Hackett shows nerves of steel to earn title
NERVES of steel Barbara Hackett displayed admirable composure in a battle of the domestic game's two big hitters to beat Lillian Behan in the final of the Lancome Irish Women's Close Championship at Tramore on Saturday.
And, with just a touch of irony, the 26-year-old Castletroy golfer afterwards paid tribute to the coaching influence of Brendan McDaid, brother of her predecessor as champion Eileen Rose Power. "I've been working really hard on my game since January with Brendan, the target being to regain my place on the Irish team. But I have even exceeded that ambition now," she said.
It was perhaps inevitable that Hackett and Behan should provide the final opposition. When some competitors earlier in the championship complained about the length of the Tramore course, Irish golf's two biggest hitters remained ominously quiet. As Hackett subsequently said, "the longer the better for me."
Hackett, who eventually conquered Behan by a 3 and 2 margin in the final, represented Ireland in 1993 and 1994 but was, dropped last season. A return to the fold appears to be on the cards now, especially given her ability to withstand a threatened fightback by former Curtis Cup star Behan, who was competing in the championship for the first time in over a decade after an unsuccessful stint as a professional.
Yet, the final itself was slightly disappointing, especially coming on the heels of two classic semifinals where Hackett edged out the six-months pregnant Laura Webb at the 19th, and Behan was required to go even further before dismissing defending champion Power at the 20th.
The opening few holes of the final between Hackett and Behan were decidedly scrappy, with both players taking it in turns to duff chip shots into drains: Hackett at the second, Behan at the fourth, at which stage the Castletroy player established a two hole advantage.
With nerves and tension easing, play settled down thereafter and an indication of the power play from the duo is that the seventh and eighth holes were halved in birdie fours. Indeed, at that eighth hole, Hackett unleashed a drive of over 240 yards, yet still found herself some 20 yards behind Behan; confirmation of the driving prowess of the pair.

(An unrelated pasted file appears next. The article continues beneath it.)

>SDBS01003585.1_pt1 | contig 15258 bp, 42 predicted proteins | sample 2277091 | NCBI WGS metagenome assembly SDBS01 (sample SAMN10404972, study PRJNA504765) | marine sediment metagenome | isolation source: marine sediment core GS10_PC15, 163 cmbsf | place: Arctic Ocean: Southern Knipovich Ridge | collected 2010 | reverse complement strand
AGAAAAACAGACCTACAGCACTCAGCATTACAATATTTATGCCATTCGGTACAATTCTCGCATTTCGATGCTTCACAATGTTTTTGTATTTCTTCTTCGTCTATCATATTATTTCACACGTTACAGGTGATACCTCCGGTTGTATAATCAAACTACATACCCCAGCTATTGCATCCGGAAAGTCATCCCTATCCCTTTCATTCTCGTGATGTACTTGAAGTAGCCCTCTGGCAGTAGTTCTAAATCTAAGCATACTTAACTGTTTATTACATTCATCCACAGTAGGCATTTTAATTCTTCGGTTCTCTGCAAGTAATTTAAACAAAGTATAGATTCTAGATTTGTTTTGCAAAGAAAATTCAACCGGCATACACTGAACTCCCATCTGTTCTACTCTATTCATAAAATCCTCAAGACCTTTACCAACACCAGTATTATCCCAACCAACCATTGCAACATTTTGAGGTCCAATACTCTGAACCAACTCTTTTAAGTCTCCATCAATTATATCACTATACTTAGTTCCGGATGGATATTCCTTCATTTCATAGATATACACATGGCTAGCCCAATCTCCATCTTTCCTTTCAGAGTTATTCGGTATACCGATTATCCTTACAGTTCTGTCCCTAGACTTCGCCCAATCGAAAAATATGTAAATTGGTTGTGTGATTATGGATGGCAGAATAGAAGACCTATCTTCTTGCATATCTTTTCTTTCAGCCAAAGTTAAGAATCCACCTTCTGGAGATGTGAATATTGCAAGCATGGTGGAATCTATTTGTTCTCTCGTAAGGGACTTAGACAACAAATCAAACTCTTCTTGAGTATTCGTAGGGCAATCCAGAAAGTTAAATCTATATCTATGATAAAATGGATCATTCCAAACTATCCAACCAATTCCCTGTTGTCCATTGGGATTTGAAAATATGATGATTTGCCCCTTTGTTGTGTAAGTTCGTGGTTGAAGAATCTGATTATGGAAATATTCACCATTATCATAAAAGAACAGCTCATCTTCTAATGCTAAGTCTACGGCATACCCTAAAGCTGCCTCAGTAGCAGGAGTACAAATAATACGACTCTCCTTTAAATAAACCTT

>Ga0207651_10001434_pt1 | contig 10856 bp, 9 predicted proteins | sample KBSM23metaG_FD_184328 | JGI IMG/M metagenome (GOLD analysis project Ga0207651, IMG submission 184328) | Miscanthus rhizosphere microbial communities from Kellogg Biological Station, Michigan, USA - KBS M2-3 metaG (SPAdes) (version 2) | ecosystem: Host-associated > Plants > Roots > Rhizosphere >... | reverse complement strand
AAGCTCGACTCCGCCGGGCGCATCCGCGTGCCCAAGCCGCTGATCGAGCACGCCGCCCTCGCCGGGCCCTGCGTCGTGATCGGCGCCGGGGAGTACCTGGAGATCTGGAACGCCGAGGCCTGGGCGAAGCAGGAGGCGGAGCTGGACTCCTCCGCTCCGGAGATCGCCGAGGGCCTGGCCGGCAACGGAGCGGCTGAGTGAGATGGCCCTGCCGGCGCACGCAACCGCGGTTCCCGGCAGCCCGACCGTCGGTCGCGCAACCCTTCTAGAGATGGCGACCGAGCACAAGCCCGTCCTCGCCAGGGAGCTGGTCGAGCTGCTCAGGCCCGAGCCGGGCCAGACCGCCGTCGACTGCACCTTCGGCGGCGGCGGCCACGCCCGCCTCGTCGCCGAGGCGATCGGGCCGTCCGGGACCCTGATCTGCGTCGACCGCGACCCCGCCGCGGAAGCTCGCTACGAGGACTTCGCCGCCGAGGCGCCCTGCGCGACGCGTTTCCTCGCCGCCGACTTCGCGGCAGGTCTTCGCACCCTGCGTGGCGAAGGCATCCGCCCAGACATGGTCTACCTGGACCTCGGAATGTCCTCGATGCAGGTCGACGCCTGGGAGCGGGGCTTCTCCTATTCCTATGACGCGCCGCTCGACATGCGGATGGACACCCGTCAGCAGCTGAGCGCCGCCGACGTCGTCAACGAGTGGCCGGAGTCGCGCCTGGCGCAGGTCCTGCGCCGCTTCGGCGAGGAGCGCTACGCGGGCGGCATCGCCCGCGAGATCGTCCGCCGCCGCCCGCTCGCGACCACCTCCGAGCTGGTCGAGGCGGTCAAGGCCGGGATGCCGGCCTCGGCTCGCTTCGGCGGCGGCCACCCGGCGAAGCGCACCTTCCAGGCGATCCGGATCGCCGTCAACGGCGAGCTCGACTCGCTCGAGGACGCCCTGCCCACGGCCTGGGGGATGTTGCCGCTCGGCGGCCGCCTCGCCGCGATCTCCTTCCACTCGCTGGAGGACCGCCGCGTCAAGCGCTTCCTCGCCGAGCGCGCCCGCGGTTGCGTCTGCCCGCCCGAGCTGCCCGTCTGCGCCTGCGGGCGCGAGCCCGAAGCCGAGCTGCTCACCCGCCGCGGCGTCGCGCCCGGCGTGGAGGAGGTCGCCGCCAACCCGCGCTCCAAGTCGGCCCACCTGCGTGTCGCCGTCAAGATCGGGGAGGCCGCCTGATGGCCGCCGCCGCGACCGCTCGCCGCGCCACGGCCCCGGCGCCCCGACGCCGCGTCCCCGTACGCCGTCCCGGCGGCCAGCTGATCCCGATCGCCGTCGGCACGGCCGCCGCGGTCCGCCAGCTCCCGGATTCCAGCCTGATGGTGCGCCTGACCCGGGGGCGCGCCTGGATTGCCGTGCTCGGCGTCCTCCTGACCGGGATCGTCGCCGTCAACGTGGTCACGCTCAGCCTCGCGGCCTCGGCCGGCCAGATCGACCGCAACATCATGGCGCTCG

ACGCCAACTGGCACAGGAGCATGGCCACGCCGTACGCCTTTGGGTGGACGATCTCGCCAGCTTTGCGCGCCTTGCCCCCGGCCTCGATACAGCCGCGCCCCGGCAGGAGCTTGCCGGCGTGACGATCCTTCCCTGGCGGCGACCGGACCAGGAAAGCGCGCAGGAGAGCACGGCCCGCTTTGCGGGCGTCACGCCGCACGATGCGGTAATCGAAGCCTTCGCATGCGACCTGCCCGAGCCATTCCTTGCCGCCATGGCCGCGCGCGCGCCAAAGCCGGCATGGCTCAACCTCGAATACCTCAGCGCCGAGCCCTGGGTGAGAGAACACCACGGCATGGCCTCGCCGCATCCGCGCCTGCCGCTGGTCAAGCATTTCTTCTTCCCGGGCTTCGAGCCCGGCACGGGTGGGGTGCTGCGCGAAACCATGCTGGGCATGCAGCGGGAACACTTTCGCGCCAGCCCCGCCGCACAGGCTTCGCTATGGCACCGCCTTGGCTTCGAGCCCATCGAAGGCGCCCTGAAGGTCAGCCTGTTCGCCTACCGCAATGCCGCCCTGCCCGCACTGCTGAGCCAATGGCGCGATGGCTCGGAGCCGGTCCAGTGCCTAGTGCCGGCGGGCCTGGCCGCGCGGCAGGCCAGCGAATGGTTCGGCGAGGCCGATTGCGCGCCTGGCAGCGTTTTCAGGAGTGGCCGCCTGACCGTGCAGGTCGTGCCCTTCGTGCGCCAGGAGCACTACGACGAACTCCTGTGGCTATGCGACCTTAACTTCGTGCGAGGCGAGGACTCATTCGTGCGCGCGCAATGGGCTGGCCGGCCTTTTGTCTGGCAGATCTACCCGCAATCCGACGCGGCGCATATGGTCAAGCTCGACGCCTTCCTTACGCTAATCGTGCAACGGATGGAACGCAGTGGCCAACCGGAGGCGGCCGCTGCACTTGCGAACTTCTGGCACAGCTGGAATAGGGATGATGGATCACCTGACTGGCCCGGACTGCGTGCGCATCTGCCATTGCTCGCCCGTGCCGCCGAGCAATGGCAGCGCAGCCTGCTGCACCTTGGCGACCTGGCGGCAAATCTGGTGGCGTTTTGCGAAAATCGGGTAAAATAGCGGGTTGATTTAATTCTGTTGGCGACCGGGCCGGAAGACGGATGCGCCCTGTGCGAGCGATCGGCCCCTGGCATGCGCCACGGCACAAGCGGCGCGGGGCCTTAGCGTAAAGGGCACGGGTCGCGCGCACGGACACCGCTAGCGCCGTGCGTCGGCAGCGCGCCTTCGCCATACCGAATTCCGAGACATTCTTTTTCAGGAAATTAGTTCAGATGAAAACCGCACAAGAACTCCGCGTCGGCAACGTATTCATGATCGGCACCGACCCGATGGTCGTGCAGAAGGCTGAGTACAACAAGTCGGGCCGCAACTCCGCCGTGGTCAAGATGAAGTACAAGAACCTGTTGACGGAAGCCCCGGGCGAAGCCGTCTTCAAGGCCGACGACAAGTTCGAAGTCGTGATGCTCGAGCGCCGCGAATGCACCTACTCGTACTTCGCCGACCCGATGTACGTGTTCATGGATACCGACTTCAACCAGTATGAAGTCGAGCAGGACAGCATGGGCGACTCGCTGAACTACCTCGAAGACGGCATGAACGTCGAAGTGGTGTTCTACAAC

Although Hackett turned two up, Behan's fightback materialised almost immediately on the homeward journey. The Curragh player reduced the deficit on the 10th, where Hackett three-putted for the only time in the match, and then levelled matters on the 11th after her opponent's approach found a greenside sandtrap.
And when Hackett played a dreadful approach to the 12th - "a shot bordering on a socket," she later confessed - it appeared as if Behan would go ahead for the first time. However, Behan, just over the back of the green in two, played a poor chip and missed the putt, while Hackett miraculously salvaged a winning par four. "That was the crucial point in the match," said Hackett.
Hackett re-established her two-hole lead at the short 15th - hitting an eight iron approach in to three feet - and the writing was on the wall when Behan's tee-shot at the 16th was pulled left into trees and she was forced to take a penalty drop. Hackett (encouraged by caddie Valerie Hassett) sensibly played for the par five which was enough to claim victory.
"I'm obviously thrilled to win. I knew I was playing really well coming in to the championship, although I was more hopeful than confident," she said.
Behan, the 1985 British Amateur champion, was like a breath of fresh air on her return to the national championship. "I was tired, mentally as much as physically, after the semi-final win over Eileen Rose. It took a lot out of me, and the lack of competition in recent years probably went against me a little bit," said Behan, who had to endure a two-and-a-half years wait before her reinstatement to the amateur ranks last July and, then, had the misfortune to sustain a back injury which prevented her return to competitive fare until this season.
"However, I really enjoyed myself - and it is great to be back among friends again. At least I know the sort of targets I can now set myself," she added.
Behan's return to the amateur ranks and Hackett's re-emergence will obviously be noted by the Irish selectors - although neither has been included in the Irish "Team" for the British Amateur Open at Hoylake on June 26th-30th. Curtis Cup reserve Power, Leinster champion Suzy Fanagan and Ulster champion Michelle McGreevy have been awarded those places.